I wonder how history will remember the year 2011? Will it be for the Arab Spring, the ongoing financial crisis, or perhaps the leadership transition in North Korea? It could be that history will reveal the most important event this year was something that didn’t even hit our news-screens at the time it happened, but which has huge consequences for the future. Perhaps our grandchildren will be able to tell us!
Looking back over the things that I’ve covered in this blog over the past year, there is one issue which may well prove to be more significant than most. Back in January, I covered the publication of a pamphlet called 21st Century-Christians by the Evangelical Alliance in the UK.
This survey is not important because it contains “groundbreaking research by the Evangelical Alliance and Christian Research”. To be honest, there have been plenty of similar pieces of research done in the past. What is significant is, despite calling itself “a snapshot of the beliefs and habits of evangelical Christians in the UK” it makes no mention whatsoever of overseas mission. As I wrote at the time:
I can imagine a number of reasons why overseas mission is not mentioned; perhaps it will be the subject of a later report in the same series, or perhaps it did not cross the radar of the people drawing up the survey. However, it must be significant that the first release of some important statistics about Evangelicalism totally ignores what was, until recently, one of its defining characteristics. Whether it has been totally ignored, or simply moved down the agenda, it would seem that for the authors of this report, overseas mission is not at the heart of the Evangelical Church. This is a huge change and probably the most important thing revealed by the report.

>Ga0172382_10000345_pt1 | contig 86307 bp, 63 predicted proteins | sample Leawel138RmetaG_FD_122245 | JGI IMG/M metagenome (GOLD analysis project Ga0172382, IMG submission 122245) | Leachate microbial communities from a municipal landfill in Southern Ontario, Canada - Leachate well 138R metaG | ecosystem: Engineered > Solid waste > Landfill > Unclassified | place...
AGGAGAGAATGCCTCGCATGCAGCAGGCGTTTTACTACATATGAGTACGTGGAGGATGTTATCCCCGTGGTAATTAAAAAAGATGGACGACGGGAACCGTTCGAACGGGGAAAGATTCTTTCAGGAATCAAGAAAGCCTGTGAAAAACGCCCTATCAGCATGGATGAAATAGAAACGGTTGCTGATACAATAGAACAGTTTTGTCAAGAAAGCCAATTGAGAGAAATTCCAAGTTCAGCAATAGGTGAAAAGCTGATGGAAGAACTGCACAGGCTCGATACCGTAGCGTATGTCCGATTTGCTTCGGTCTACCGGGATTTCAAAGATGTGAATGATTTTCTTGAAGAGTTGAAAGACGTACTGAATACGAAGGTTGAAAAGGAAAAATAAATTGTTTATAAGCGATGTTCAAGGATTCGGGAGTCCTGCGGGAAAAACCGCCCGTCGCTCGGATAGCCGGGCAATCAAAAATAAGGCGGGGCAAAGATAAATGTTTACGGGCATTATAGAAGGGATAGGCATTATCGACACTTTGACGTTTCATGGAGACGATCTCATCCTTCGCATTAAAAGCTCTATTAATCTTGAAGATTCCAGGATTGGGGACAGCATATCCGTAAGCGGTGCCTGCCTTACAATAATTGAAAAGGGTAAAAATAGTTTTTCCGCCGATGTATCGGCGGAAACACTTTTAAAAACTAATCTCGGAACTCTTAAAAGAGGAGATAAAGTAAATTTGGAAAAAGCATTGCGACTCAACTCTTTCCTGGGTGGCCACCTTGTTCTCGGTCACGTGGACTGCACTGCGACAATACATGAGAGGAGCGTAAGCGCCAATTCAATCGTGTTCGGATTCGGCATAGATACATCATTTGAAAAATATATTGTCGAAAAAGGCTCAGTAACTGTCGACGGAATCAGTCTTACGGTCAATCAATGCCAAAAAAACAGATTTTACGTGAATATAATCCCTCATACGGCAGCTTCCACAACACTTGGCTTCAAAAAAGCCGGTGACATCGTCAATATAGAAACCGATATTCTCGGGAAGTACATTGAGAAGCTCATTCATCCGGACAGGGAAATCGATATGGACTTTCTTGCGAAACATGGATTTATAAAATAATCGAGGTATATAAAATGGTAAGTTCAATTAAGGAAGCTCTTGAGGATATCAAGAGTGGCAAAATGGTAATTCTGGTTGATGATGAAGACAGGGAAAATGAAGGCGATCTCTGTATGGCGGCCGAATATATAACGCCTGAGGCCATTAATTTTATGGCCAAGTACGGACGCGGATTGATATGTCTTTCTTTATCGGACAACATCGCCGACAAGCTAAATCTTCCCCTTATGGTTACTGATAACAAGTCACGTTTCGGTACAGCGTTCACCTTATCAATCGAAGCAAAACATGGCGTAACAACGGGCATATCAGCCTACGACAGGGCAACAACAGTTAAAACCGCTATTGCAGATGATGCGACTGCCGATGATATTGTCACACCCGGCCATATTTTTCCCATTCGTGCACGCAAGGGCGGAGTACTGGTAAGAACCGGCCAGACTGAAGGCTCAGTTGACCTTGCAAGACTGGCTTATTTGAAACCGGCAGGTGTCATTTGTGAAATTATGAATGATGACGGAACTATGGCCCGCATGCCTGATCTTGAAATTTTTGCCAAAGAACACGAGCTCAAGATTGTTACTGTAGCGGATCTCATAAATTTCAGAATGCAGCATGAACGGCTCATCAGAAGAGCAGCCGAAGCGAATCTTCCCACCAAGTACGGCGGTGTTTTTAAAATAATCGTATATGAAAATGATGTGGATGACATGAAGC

It could be that the survey may tell us more about the concerns of the people compiling the questions and the location of the survey than it does about the Evangelical Church as a whole. The majority of the questionnaires were handed out at large evangelical festivals, which, as Phil has shown, don’t reflect a great interest in mission work (at least as far as their publicity goes).
Thankfully, when I visit Churches, I find that, by and large, they have a much greater interest in overseas and cross-cultural mission than you find reflected in the EA survey. Then again, it is the case that churches which invite me to speak do so because they have a prior interest in mission or Bible translation – that’s why they invite me and not someone else.
In truth, the EA survey tells us nothing at all about how much the UK Church is interested in overseas and cross-cultural mission. However, the fact that a body like the EA could carry out a piece of work like this and not ask any questions about the subject is very significant.
At the end of the year, I reported on another, rather better, survey which was carried out by the Pew Foundation, entitled Global Christianity: A report on the size and distribution of the world’s Christian population. What this report clearly shows is that the British Church represents a shrinking proportion of the number of Christians around the world. This raises a number of questions about all of the activities and self-confidence which flows out of the EA survey.
The EA document closes with these words:
However, it’s important that we don’t just look at the picture. We need to prayerfully reflect on what it reveals. We need to have the conversations that it stimulates.
And then we need to take action.
We certainly need to take action; but some of that action must be to redress the imbalances revealed in the survey or its methodology. Our missionary concern must involve more than getting bums on seats, giving money to aid programmes and going on short-term trips. If the British Church does not prayerfully and intentionally engage with what God is doing in the wider world, both to serve and to learn from the Global Church, then I believe that evangelicalism in the UK is in real danger.